HDP’s main concern ‘not who runs Turkey’s gov’t but building democratic order’: co-chair Buldan

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Peoples’ Democratic Party (HDP) co-chair Pervin Buldan responded to recent discussions on the party’s possible involvement in the incoming government if Turkey’s united opposition forces are able to oust President Recep Tayyip Erdoğan in the upcoming 2023 elections.

“Our fundamental issue is not who will have the government, but to change the collapsed system at once,” Mezopotamya Agency cited Buldan as telling her party’s women’s assemblies on Friday.

The pro-Kurdish left-wing HDP’s goal is to “build a democratic system, changing from top to bottom the discriminatory, oppressive and denialist regime”, Buldan said. “To say it clearly, no approach that fails to have the courage and will to come together with the entirety of the democratic opposition can be a force for solution or offer a future.”

Buldan’s comments come after an ongoing disagreement among Turkey’s opposition parties that have come together under the Nation Alliance, also known as the ‘Table for Six’, over the role the HDP could play in the future.
Main opposition centre-left Republican People’s Party (CHP) deputy Gürsel Tekin kickstarted the discussion, saying the HDP could be offered a ministry if the Nation Alliance came to power.

The CHP has announced Tekin’s views did not represent the party’s, more right-wing elements of the alliance have strongly objected to the idea, while HDP officials reject ever having been part of any such negotiations.

“It is clear that the HDP has not entered into any negotiations for ministries with anybody, and that it has no approach outside of the principles that have already been made public,” HDP Deputy Group co-chair Meral Danış Beştaş said in a tweet. “We would like to hear from those who attempt to look down on the HDP with artificial discussions how they plan to embrace society and govern the country.”

“We are the representative force of that which already exists,” Buldan continued at the meeting. “We reject all approaches based on denial, othering and exclusion. We aim to build a democratic, pro-freedom, equal and ecological life before and after the elections.”

Buldan said both the ruling People’s Alliance and the opposition’s Nation Alliance “should know that nobody should base their politics on the HDP. Do not make HDP into political fodder.”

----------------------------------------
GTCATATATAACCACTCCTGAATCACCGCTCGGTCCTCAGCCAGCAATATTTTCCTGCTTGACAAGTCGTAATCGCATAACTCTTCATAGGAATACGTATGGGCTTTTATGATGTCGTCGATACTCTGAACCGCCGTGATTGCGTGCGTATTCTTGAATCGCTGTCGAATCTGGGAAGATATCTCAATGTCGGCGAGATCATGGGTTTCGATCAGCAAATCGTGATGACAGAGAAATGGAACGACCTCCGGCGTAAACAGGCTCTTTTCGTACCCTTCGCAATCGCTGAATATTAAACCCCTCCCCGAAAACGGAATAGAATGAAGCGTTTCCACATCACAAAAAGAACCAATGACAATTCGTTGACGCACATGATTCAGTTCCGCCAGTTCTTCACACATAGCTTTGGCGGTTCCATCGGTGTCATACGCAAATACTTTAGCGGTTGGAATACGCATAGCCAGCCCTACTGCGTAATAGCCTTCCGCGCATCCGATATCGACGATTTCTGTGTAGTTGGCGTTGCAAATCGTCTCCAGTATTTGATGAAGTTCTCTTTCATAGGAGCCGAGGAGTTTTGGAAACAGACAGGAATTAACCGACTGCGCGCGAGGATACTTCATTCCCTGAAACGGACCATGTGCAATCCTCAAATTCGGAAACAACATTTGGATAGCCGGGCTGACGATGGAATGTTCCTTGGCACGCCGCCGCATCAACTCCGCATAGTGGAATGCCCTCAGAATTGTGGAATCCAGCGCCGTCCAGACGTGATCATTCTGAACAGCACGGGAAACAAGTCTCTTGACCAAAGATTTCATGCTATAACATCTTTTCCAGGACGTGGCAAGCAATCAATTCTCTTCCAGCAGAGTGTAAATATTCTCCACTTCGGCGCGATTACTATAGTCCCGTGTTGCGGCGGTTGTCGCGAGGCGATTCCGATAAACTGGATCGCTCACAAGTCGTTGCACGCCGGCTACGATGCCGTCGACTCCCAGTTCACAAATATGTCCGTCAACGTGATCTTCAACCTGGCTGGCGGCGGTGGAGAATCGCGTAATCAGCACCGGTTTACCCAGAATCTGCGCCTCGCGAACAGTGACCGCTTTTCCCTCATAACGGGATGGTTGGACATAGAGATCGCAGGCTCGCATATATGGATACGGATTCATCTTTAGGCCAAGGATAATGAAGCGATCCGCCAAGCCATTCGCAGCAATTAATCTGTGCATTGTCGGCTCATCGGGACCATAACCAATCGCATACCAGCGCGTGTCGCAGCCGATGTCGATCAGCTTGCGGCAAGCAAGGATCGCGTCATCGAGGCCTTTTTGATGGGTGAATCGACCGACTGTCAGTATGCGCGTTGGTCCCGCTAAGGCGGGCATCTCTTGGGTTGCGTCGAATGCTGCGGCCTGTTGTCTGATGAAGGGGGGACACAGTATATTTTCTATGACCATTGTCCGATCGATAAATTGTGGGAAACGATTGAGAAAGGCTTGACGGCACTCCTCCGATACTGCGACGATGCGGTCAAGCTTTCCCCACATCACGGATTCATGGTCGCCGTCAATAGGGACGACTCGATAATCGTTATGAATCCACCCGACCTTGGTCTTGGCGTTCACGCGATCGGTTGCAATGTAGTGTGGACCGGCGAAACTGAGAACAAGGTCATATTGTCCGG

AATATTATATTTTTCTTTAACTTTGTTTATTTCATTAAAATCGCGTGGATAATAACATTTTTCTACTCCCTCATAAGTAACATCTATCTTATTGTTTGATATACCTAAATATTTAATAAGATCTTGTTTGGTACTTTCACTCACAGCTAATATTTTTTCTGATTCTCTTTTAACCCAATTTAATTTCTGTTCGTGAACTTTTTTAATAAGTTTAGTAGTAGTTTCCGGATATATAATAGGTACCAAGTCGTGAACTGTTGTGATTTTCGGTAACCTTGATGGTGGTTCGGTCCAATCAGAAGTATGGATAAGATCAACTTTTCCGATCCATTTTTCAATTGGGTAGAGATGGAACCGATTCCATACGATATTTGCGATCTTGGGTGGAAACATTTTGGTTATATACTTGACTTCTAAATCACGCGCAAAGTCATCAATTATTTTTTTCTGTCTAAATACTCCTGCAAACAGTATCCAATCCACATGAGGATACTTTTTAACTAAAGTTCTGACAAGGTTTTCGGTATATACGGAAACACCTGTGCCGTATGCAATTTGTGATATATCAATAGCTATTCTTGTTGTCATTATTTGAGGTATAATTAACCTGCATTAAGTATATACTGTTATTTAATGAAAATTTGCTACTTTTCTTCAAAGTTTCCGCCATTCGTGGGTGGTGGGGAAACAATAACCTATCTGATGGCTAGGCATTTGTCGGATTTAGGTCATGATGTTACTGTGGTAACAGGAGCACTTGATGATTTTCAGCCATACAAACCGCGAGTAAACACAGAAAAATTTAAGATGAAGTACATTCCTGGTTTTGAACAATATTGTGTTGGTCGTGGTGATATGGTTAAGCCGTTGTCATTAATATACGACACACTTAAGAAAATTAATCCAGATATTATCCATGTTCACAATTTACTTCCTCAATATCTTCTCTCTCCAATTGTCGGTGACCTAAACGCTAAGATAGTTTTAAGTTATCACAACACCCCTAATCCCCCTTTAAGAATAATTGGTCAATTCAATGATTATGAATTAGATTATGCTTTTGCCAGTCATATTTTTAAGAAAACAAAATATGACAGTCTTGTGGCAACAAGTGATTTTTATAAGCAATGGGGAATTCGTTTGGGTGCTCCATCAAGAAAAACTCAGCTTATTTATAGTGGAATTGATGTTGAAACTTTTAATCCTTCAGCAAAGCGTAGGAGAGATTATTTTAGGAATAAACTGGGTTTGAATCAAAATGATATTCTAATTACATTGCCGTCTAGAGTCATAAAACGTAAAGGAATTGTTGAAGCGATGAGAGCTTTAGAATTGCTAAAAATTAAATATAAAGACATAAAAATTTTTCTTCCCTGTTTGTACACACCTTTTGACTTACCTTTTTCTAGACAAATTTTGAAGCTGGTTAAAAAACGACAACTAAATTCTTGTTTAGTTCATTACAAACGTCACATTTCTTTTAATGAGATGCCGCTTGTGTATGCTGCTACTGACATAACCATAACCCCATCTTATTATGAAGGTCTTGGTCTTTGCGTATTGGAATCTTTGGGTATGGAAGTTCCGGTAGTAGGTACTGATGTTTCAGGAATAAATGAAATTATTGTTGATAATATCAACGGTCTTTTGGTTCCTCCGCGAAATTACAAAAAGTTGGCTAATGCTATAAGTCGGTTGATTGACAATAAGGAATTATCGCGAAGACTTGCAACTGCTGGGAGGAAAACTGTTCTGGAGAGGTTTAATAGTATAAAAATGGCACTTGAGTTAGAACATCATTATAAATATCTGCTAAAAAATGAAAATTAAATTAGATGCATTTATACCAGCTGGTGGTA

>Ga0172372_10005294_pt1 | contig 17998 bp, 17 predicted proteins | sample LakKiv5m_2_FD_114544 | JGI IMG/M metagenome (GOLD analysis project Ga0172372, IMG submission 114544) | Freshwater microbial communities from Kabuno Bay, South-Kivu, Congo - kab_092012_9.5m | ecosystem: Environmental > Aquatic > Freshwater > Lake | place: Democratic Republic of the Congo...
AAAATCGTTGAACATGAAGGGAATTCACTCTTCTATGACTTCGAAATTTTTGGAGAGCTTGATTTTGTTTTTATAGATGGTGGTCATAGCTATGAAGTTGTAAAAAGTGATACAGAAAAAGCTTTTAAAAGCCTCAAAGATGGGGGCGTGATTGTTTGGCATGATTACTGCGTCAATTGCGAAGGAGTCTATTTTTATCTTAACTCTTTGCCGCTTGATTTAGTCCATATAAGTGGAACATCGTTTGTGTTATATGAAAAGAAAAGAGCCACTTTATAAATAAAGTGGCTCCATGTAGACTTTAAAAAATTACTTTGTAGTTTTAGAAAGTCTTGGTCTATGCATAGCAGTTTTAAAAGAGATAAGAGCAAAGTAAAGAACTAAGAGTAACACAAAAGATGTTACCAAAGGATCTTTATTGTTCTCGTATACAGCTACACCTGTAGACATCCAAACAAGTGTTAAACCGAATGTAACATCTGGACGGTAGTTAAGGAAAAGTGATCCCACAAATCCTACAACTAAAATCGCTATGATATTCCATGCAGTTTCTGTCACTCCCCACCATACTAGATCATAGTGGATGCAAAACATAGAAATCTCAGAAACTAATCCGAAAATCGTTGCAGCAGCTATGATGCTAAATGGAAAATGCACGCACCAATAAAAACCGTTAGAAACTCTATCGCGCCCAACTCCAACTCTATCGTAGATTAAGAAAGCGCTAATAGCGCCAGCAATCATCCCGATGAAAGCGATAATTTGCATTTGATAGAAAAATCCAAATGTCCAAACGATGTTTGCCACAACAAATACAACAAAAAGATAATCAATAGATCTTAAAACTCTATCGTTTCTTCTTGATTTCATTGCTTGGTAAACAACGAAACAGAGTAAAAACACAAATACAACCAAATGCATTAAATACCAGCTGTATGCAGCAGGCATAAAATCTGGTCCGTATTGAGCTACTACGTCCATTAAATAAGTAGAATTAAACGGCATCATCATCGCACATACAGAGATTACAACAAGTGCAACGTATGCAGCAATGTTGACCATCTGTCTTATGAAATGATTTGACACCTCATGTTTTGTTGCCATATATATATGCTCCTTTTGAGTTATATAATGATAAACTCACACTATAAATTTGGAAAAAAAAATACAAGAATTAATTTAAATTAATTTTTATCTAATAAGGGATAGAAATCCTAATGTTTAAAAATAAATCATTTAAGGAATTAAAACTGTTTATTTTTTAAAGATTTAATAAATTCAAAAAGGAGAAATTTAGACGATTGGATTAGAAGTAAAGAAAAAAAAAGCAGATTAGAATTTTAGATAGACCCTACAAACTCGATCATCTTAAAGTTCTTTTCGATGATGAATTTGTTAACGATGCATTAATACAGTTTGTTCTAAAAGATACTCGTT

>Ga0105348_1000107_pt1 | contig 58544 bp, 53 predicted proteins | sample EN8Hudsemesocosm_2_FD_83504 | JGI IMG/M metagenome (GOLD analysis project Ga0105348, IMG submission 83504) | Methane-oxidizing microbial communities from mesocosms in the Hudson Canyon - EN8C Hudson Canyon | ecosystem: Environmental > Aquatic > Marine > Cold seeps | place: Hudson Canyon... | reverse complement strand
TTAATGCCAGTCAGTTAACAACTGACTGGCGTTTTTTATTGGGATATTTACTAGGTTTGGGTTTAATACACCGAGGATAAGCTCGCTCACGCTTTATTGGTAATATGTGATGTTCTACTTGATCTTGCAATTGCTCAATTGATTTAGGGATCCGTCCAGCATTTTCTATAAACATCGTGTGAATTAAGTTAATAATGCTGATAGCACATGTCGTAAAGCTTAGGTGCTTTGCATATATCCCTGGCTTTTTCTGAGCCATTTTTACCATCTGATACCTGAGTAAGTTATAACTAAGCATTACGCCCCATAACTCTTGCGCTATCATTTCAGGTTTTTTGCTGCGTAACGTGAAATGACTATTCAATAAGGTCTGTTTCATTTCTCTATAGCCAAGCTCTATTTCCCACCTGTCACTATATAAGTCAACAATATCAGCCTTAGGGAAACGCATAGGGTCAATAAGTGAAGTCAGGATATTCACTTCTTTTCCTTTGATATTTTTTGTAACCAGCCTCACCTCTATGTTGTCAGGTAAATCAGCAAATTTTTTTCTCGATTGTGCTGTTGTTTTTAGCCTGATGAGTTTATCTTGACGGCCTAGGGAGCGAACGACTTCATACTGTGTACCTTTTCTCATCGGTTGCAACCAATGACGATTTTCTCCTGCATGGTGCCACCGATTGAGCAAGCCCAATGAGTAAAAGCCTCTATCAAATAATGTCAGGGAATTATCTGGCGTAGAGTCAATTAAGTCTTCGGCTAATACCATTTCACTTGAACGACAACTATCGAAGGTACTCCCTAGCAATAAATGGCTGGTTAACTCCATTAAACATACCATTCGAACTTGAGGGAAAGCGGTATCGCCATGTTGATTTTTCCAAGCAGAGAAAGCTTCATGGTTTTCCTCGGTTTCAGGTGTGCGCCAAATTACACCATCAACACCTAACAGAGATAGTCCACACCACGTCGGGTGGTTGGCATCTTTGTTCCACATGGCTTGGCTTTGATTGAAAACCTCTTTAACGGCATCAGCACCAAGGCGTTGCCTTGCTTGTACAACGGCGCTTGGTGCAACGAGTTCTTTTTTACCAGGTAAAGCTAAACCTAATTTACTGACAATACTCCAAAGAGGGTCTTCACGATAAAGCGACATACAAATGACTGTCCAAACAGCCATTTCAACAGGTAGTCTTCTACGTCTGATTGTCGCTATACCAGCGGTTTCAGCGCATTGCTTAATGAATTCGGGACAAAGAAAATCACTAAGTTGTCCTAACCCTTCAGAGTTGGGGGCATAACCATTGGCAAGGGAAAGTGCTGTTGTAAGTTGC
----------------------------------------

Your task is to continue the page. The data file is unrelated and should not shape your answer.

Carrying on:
HDP played a key role in the opposition alliance winning big in the 2019 local elections, ending decades of conservative/Islamist rule in Turkey’s capital Ankara and cultural hub Istanbul, as well as other key large cities. The party, third largest in parliament, did not put up its own candidates and campaigned to support all candidates running against the People’s Alliance.

The June 2023 presidential and parliamentary elections are “another matter”, HDP Deputy Group co-chair Saruhan Oluç told Reuters.

“The needs and dynamics are very different,” Oluç said, adding that the party could either support the opposition candidate or put up its own “if negotiations are not held with us”.

The HDP believes the critical aspect was not the identity of the presidential candidate, but for opposition blocs to agree on establishing a strong democracy and an independent judiciary in Turkey under the rule of law, and finding a democratic solution to the Kurdish problem, Oluç explained.

Similarly, Beştaş had said, “If there is no intention for a joint candidate, and if they say the Table for Six does not want support from anybody, HDP will forge its own path … It would be better for all if everybody spoke with the gravitas of a politician, calculating where words go.”

“Change does not mean good nationalists replacing bad nationalists,” Beştaş added. “We speak of building democracy to replace authoritarian fascism. We will continue to fight for this, and we will prevail.


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